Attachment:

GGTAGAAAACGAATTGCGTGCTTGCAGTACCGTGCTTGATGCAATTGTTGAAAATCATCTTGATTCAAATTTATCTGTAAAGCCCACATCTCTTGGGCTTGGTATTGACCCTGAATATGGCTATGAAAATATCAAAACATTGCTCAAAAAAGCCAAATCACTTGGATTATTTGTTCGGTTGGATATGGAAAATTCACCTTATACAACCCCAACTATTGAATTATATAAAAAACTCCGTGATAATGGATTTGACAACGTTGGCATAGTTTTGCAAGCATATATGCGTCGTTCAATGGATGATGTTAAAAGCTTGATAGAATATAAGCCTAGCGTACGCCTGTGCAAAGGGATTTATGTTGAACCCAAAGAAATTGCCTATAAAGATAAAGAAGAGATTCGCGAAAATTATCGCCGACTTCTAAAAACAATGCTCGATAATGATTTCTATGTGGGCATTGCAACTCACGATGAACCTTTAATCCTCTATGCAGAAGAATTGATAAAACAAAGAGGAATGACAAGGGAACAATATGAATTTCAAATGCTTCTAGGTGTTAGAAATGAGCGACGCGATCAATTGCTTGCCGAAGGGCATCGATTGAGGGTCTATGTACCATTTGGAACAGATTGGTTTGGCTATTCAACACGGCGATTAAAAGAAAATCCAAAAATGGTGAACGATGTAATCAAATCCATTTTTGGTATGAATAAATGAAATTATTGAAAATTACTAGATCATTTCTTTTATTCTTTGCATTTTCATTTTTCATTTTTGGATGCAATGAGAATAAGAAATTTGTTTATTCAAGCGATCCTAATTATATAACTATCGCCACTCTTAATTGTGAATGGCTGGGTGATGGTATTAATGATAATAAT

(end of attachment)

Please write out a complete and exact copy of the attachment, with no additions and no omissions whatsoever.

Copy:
GGTAGAAAACGAATTGCGTGCTTGCAGTACCGTGCTTGATGCAATTGTTGAAAATCATCTTGATTCAAATTTATCTGTAAAGCCCACATCTCTTGGGCTTGGTATTGACCCTGAATATGGCTATGAAAATATCAAAACATTGCTCAAAAAAGCCAAATCACTTGGATTATTTGTTCGGTTGGATATGGAAAATTCACCTTATACAACCCCAACTATTGAATTATATAAAAAACTCCGTGATAATGGATTTGACAACGTTGGCATAGTTTTGCAAGCATATATGCGTCGTTCAATGGATGATGTTAAAAGCTTGATAGAATATAAGCCTAGCGTACGCCTGTGCAAAGGGATTTATGTTGAACCCAAAGAAATTGCCTATAAAGATAAAGAAGAGATTCGCGAAAATTATCGCCGACTTCTAAAAACAATGCTCGATAATGATTTCTATGTGGGCATTGCAACTCACGATGAACCTTTAATCCTCTATGCAGAAGAATTGATAAAACAAAGAGGAATGACAAGGGAACAATATGAATTTCAAATGCTTCTAGGTGTTAGAAATGAGCGACGCGATCAATTGCTTGCCGAAGGGCATCGATTGAGGGTCTATGTACCATTTGGAACAGATTGGTTTGGCTATTCAACACGGCGATTAAAAGAAAATCCAAAAATGGTGAACGATGTAATCAAATCCATTTTTGGTATGAATAAATGAAATTATTGAAAATTACTAGATCATTTCTTTTATTCTTTGCATTTTCATTTTTCATTTTTGGATGCAATGAGAATAAGAAATTTGTTTATTCAAGCGATCCTAATTATATAACTATCGCCACTCTTAATTGTGAATGGCTGGGTGATGGTATTAATGATAATAAT